Classical Machine Learning for Financial Engineering

Learn a systemic approach to utilizing classical machine learning models and techniques to gain insights from data sets, and master the tools used in this task.

Classical Machine Learning refers to well established techniques by which one makes inferences from data. This course will introduce a systematic approach (the “Recipe for Machine Learning”) and tools with which to accomplish this task. In addition to the typical models and algorithms taught (e.g., Linear and Logistic Regression) this course emphasizes the whole life cycle of the process, from data set acquisition and cleaning to analysis of errors, all in the service of an iterative process for improving inference.

Our belief is that Machine Learning is an experimental process and thus, most learning will be achieved by “doing”. We will jump-start your experimentation: Engineering first, then math. Early lectures will be a “sprint” to get you programming and experimenting. We will subsequently revisit topics on a greater mathematical basis.

By the end of this course students should be able to:

  • apply a systematic approach to solving problems involving analyzing and making inference from data. These problems can come from many different domains but our emphasis will be on Finance.
  • make predictions based on financial data
  • use alternate data sources such as images and text for prediction
  • use these techniques and data for
    1. optimizing portfolios
    2. risk management
    3. streamlining operations

Week 1: Classical Machine Learning: Overview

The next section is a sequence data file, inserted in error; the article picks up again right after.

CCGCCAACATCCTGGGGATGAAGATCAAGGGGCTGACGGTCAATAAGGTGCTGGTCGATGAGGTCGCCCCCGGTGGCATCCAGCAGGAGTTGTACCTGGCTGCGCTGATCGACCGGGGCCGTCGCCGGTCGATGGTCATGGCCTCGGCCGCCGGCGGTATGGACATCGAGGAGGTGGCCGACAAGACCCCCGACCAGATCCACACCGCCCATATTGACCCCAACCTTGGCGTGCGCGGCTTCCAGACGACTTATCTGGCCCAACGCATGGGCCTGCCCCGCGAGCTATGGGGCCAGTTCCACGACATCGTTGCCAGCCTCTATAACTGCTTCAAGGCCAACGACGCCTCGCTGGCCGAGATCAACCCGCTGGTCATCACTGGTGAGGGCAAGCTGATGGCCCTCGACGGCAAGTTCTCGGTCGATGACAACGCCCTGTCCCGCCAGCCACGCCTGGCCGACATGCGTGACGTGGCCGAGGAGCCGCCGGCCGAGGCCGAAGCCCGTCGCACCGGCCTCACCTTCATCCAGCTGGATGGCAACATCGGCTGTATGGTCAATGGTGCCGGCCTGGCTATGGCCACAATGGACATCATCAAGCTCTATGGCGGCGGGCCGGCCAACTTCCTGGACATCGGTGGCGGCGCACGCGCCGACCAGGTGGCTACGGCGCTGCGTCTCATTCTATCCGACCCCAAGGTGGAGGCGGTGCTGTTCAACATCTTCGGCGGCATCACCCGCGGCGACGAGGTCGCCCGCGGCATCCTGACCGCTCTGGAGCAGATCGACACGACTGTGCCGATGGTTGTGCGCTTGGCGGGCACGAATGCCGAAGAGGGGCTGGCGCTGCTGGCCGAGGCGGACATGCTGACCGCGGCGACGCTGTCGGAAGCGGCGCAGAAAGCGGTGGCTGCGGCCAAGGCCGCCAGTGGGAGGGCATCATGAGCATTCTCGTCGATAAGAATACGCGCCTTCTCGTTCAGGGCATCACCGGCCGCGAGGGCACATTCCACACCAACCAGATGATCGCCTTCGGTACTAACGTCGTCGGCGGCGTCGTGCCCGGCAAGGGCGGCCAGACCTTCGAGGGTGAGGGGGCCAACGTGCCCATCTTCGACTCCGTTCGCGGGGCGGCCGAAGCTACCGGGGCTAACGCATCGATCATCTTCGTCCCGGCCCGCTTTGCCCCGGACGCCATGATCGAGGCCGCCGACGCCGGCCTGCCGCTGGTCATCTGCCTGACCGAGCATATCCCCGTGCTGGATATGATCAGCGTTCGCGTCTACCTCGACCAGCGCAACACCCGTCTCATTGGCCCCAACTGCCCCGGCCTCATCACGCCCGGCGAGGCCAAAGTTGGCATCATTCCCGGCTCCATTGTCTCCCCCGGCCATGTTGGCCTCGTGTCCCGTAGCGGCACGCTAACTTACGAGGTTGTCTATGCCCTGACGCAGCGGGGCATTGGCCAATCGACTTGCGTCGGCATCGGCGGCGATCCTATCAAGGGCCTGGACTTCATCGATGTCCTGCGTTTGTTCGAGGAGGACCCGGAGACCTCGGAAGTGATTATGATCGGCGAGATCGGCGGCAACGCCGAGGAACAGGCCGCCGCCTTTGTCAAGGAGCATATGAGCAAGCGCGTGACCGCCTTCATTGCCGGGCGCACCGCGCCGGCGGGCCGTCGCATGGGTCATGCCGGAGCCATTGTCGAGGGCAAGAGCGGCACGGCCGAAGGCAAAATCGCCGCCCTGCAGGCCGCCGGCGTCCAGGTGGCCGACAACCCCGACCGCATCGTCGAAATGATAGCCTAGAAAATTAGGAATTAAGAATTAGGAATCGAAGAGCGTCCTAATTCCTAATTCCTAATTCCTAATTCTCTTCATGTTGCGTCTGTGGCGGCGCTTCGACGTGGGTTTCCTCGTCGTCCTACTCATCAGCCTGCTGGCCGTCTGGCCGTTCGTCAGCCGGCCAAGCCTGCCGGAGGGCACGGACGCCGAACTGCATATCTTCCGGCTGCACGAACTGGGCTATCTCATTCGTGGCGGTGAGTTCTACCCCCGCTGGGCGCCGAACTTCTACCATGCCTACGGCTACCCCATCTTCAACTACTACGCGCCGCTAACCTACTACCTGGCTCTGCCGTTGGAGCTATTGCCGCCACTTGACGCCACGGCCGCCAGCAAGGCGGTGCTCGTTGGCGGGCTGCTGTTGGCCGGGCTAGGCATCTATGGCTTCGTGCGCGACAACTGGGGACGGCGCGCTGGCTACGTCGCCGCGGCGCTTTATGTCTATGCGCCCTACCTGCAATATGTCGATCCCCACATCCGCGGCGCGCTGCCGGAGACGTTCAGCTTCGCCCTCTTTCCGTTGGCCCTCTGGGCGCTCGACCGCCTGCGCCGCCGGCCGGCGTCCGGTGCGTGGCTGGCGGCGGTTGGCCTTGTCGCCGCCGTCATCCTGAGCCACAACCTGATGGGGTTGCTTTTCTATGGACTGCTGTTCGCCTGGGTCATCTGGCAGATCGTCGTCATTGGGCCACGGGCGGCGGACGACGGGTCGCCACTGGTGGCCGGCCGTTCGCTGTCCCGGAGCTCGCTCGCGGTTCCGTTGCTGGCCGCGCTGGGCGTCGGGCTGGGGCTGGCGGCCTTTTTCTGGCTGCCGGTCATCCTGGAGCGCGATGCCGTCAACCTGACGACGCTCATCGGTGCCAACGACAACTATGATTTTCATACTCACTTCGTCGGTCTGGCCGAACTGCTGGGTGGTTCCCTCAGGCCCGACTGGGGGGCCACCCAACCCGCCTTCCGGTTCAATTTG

• What is Machine Learning (ML)?
  • ML and Finance; not ML for Finance
  • Classical Machine Learning: Introduction
  • Supervised Learning
  • Our first predictor
  • Notational conventions

Week 2: Linear regression. Recipe for Machine Learning

  • Linear Regression
  • The Recipe for Machine Learning
  • The Regression Loss Function
  • Bias and Variance

Week 3: Transformations, Classification

  • Data Transformations: Introduction and mechanics
  • Logistic Regression
  • Non-numeric variables: text, images
  • Multinomial Classification
  • The Classification Loss Function

Week 4: Classification continued, Error Analysis

  • Baseline model
  • The Dummy Variable Trap
  • Transformations
  • Loss functions: mathematics

Week 5: More Models: Trees, Forests, Naive Bayes

  • Entropy, Cross Entropy, KL Divergence
  • Decision Trees
  • Naive Bayes
  • Ensembles
  • Feature Importance

Week 6: Support Vector Machines, Gradient Descent, Interpretation

  • Support Vector Classifiers
  • Gradient Descent
  • Interpretation: Linear Models

Week 7: Unsupervised Learning, Dimensionality Reduction

  • Unsupervised Learning
  • Dimensionality Reduction
  • Clustering
  • Principal Components
  • Pseudo Matrix Factorization: preview of Deep Learning

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Future Syllabus